Dr. Levesque Elementary moves to remote learning as more COVID-19 cases detected at Valley Unified schools
This story has been updated.
FRENCHVILLE, Maine — Students at Dr. Levesque Elementary School and Fort Kent Elementary School are the latest attending Valley Unified schools to move to a remote learning model as a result of COVID-19.
Dr. Levesque moved to the remote learning model last week when one student tested positive for the virus.
The Dr. Levesque student was last on school grounds on Monday, Jan. 25, and is at home in isolation from the school, according to Valley Unified executive director and superintendent of all Valley Unified schools, Ben Sirois.
Fort Kent Elementary School moved to a remote learning model on Monday, Feb. 1.
“The shift to remote is inevitable given the impact community spread has had on our students and staff, and at this time we feel that we must place the safety of our students and staff in the forefront of our decision making,” Sirois said. “Presently, we do not have enough staff members on hand to effectively manage in-person learning.”
Valley Unified Education Service Center oversees schools in SAD 33 — Dr. Levesque Elementary School in Frenchville and Wisdom Middle/High School in St. Agatha; SAD 27– Fort Kent Community High School, Valley Rivers Middle School and Fort Kent Elementary School in Fort Kent; and Madawaska School Department.
Students attending Fort Kent Community High School and Valley Rivers Middle School moved to a remote learning model beginning Monday, Jan. 25, after one student at each of the schools tested positive for COVID-19 last weekend.
School administrators decided to move to the remote learning model at the Valley Unified schools due to the need for staff members at the schools to enter 10-day quarantines as a result of their interactions with those who tested positive for the virus.
“Presently, we do not have enough staff members on hand to effectively manage in-person learning,” Sirois said in a Jan. 31 letter addressed to Fort Kent Elementary School families.
As of Friday, Jan. 29, thirteen people associated with Fort Kent Community High School and Valley Rivers Middle School had tested positive for COVID-19.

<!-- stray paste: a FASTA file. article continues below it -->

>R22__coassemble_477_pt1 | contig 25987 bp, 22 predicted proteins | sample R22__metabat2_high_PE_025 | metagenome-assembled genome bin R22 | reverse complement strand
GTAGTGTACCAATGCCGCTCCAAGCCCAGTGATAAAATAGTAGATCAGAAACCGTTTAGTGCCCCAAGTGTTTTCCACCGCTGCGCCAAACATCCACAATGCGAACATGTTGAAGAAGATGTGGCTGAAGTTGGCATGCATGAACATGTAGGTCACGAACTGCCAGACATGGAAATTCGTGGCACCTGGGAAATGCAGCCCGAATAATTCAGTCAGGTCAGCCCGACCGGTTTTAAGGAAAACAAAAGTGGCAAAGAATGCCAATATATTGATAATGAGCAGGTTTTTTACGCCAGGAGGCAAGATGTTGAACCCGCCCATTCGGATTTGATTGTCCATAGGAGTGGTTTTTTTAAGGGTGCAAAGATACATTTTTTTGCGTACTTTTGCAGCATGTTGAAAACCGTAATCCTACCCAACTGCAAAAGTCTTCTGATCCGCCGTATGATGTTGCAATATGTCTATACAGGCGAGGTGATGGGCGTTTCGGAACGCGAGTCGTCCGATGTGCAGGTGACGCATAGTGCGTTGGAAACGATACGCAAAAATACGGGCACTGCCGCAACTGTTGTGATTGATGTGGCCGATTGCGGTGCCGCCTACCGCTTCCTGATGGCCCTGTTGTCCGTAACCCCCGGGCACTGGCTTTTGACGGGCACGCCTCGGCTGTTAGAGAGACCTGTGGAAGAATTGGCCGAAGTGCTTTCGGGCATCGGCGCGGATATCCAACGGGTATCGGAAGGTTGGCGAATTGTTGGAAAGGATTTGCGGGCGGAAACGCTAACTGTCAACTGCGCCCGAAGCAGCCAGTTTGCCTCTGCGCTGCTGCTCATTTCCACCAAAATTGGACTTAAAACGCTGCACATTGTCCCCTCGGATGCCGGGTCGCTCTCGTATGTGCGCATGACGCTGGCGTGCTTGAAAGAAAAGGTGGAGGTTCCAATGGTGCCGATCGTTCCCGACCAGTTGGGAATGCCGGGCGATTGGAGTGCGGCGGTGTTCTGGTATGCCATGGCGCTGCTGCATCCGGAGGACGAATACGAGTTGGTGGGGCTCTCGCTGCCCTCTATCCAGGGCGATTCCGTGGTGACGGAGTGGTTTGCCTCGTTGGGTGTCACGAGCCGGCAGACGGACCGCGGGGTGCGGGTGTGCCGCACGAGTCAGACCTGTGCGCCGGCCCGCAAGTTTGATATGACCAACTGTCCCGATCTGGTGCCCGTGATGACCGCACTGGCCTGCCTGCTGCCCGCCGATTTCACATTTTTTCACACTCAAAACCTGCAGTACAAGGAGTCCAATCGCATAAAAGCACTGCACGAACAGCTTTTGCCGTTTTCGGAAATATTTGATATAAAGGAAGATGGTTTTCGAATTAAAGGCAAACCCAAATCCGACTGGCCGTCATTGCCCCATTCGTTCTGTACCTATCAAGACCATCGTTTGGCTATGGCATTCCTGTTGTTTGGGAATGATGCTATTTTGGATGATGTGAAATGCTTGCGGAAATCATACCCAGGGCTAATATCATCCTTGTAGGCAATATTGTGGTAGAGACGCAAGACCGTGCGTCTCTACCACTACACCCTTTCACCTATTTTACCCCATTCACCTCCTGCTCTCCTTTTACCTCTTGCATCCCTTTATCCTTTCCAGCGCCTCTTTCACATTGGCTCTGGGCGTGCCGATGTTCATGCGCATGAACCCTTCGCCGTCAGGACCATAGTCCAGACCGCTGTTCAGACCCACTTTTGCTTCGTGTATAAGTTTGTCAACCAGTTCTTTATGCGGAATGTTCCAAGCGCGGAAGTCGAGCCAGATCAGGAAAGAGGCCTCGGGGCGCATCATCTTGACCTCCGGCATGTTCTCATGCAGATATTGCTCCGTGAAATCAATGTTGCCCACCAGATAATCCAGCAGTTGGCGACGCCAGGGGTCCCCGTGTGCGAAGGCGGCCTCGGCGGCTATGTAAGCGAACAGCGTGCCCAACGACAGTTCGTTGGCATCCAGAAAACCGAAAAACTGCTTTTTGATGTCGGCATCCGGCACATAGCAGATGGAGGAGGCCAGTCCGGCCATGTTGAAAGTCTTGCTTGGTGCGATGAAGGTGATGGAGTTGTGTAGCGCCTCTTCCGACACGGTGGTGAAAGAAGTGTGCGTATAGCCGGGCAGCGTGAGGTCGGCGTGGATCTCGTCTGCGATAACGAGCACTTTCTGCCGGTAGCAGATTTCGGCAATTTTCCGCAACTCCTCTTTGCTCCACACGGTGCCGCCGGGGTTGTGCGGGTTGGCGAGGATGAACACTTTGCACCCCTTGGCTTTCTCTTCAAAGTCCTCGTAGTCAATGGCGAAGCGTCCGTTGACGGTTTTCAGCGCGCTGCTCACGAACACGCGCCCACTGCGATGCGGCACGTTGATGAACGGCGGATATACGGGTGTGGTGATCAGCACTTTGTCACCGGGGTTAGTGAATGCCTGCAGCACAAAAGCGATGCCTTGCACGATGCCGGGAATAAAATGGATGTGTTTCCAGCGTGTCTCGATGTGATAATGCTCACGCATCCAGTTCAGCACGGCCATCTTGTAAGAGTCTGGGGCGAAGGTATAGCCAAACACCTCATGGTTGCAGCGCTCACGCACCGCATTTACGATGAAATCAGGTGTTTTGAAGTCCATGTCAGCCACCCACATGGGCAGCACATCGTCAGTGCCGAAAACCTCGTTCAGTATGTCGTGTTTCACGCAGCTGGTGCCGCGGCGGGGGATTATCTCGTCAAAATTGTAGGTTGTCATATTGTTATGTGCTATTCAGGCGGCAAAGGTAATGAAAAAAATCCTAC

Two of the people were the most recent to attend school on Friday, Jan. 22.
Three of the Fort Kent students who tested positive for COVID-19 since last weekend were also associated with St. John Valley Technology Center in Frenchville.
St. John Valley Technology Center remains open for in-school learning as of Monday, Feb. 1.
The COVID-19 cases among students and staff members at the schools appears to be the result of community transmission, Sirois said.
“To date, we have zero confirmed cases that we know were due to school spread,” Sirois said. “Each of our confirmed cases has come from community spread.”
“We feel that if the community were behaving more like the schools, we would have far less community spread,” Sirois said.
Valley Unified schools moved to remote learning in December due to community spread of the virus.
SAD 33 students moved to the remote learning model Thursday, Dec. 17, also in response to an outbreak of COVID-19 at business in that area.
Madawaska School Department students moved to remote learning on Friday, Dec. 18, after two people at Madawaska Elementary School tested positive for COVID-19.
A school integration plan following the December holiday break called for all Valley Unified schools moved to a hybrid learning model beginning Tuesday, Jan. 19, which was expected to continue through Friday, Jan. 29.
On Monday, Feb. 1, the students were to begin a full on-site reintegration at the schools.
Wisdom Middle/High School, and Madawaska School Department schools returned to in-school learning on that date.
Van Buren School District (SAD 24), which is not associated with Valley Unified, also continues with in person learning.
University of Maine at Fort Kent reported five active cases of the virus among students and employees on its Campus COVID-19 Dashboard on Monday, Feb, 1.
The positive cases were discovered through routine asymptomatic testing of UMFK community members as the campus returned to the start of classes for the Spring 2021 semester on Monday, Jan. 25.
UMFK continues with in person learning and the persons who tested positive for COVID-19 are currently in isolation.
On Monday, Feb. 1, the Maine Center for Disease Control reported 1,146 active cases of COVID-19 in Aroostook County, and 39,543 in the state.